Staph — short for Staphylococcus — is a bacterium that can live harmlessly on many skin surfaces. But when the skin is punctured or broken for any reason, staph bacteria can enter the wound and cause an infection.
"One in five of us have staph on our skins right now, doing nothing," said Dr. Gary Ahn, an internal medicine and sports medicine specialist at Straub Hawai'i Kai. "There's nothing you can do about that. But it's when staph gets under that barrier of first defense — your skin — or in a hair follicle that you have problems."
Most staph infections are caused by the species Staphylococcus aureus, which most commonly causes skin infections such as folliculitis, boils, impetigo and cellulitis.
But once it enters the bloodstream through a break in the skin, S. aureus also can cause more serious infections in other parts of a person's body, such as the lungs, bones, joints, heart, blood and central nervous system. These infections are more common in people with certain chronic diseases, in people who are having surgery, and in those with a weakened immune system.
Heavy rains — like the ones we experienced last week — signal a warning for anyone planning to go into the ocean.
That's because rains bring runoff debris into the water — twigs, rubbish, even dead animals — that can become a breeding ground for bacteria (including staph) or attract other ocean animals (think sharks) to the area.
Heavy and prolonged rain also can cause sewage spills.
"Whenever it rains — and it rains hard — and the water turns brown, that means there's something in there," Howe said.
Two weeks ago, spilled sewage entered a nearby storm drain that leads to Ka'elepulu Pond. Warning signs were posted at Kailua Beach. Last week, the heavy rains caused runoff in many locations around the Islands.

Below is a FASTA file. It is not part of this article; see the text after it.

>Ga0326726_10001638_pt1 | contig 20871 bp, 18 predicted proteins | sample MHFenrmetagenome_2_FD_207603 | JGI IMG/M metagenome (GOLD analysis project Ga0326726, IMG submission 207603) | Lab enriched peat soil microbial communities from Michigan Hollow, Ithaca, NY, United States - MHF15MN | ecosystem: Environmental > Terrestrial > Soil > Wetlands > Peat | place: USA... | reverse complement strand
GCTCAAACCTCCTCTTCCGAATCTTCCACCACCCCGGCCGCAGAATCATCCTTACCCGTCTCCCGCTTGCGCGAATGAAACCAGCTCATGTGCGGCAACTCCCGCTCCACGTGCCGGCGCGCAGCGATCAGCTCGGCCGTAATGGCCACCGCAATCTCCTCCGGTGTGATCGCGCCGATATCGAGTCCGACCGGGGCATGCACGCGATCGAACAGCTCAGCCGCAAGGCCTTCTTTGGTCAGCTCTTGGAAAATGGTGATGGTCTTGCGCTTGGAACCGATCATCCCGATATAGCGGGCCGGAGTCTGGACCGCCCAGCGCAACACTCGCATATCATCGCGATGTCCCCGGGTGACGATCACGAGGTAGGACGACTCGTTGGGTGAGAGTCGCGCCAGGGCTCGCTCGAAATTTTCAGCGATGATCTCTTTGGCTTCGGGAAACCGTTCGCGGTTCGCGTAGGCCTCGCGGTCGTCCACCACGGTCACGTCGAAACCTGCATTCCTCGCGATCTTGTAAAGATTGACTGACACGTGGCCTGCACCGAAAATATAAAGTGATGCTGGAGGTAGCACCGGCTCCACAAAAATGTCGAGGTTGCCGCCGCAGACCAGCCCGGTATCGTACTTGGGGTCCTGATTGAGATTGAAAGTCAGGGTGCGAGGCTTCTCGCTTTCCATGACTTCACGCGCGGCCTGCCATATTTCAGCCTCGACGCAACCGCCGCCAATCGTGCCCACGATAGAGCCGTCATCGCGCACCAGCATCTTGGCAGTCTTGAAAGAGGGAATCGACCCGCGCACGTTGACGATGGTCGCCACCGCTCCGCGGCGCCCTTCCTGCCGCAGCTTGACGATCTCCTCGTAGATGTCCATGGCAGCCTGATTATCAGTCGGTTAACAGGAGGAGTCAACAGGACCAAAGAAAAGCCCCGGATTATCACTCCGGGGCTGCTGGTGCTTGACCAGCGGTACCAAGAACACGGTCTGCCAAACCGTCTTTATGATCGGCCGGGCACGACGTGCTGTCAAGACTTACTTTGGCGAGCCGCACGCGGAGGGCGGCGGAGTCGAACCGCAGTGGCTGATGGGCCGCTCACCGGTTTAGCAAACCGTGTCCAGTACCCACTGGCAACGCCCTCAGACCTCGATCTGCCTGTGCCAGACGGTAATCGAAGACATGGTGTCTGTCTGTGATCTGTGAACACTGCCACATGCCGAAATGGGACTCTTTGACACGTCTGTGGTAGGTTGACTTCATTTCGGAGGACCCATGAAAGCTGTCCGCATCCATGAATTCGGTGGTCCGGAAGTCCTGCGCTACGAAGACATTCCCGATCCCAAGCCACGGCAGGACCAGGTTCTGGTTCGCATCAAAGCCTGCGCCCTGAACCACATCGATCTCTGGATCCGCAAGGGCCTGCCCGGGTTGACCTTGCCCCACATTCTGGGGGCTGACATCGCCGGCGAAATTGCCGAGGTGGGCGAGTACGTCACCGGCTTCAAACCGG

"It's one of those common-sense things," said Ahn, the Straub doctor. "If there's a lot of runoff, it's probably not a good time to go swimming."
You've probably seen the signs along mountain streams and at swimming holes, warning about leptospirosis. Hawai'i averages 44 cases of the bacterial disease a year, according to the state Department of Health.
It causes a wide range of symptoms including high fever, severe headache, chills, muscle aches and vomiting. Untreated, patients can develop kidney damage, meningitis, liver failure and respiratory distress. In rare cases, people die.
Outbreaks are usually caused by exposure to water, food or soil contaminated with the urine of infected animals, according to the Centers for Disease Control and Prevention. The bacteria can enter the body through broken skin or the eyes, mouth or nose. Most cases are mild and may be confused with the flu.
In Hawai'i, many of the outbreaks involve campers or those who entered contaminated streams and ponds.
"The overall risk is probably not that high," Ahn said. "But if you have any open wounds, you should avoid mountain streams and pools."
In 2004, there were 36 cases of leptospirosis, including four people who became ill as a result of the Oct. 30 flooding in Manoa.
The last Hawai'i fatality from the disease occurred Jan. 26, 2004, when college student Simon Hultman, 22, of Pahoa, died on the Big Island, where he went hiking and swimming. His death was the seventh attributed to leptospirosis in the state in the past decade.
"Life has risks," Ahn said. "But I wouldn't give up hiking and crossing rivers because of the potential for leptospirosis. ... Just be cautious."
It's not uncommon for lifeguards to get a call about a kayaker or paddler in distress off Waikiki.
And most of the blame can be attributed to the wind.
Paddlers love flying downwind — even better during a swell — from Hawai'i Kai to Waikiki.
And with more people picking up the sport, there are more incidents than ever of paddlers and kayakers getting into trouble in these windy conditions.
"There are a lot of kayaks and one-man (canoes) out there when the winds are up and the swell is up," Howe said. "If they get tumbled or lose their paddle or their kayak blows away, how are they going to get back in?"
The bigger the wind, the better for board sailors, kitesurfers, one-man canoe paddler and kayakers. But lifeguards caution that windier conditions are often more dangerous, particularly for novices.
Reach Catherine E. Toth at email@example.com.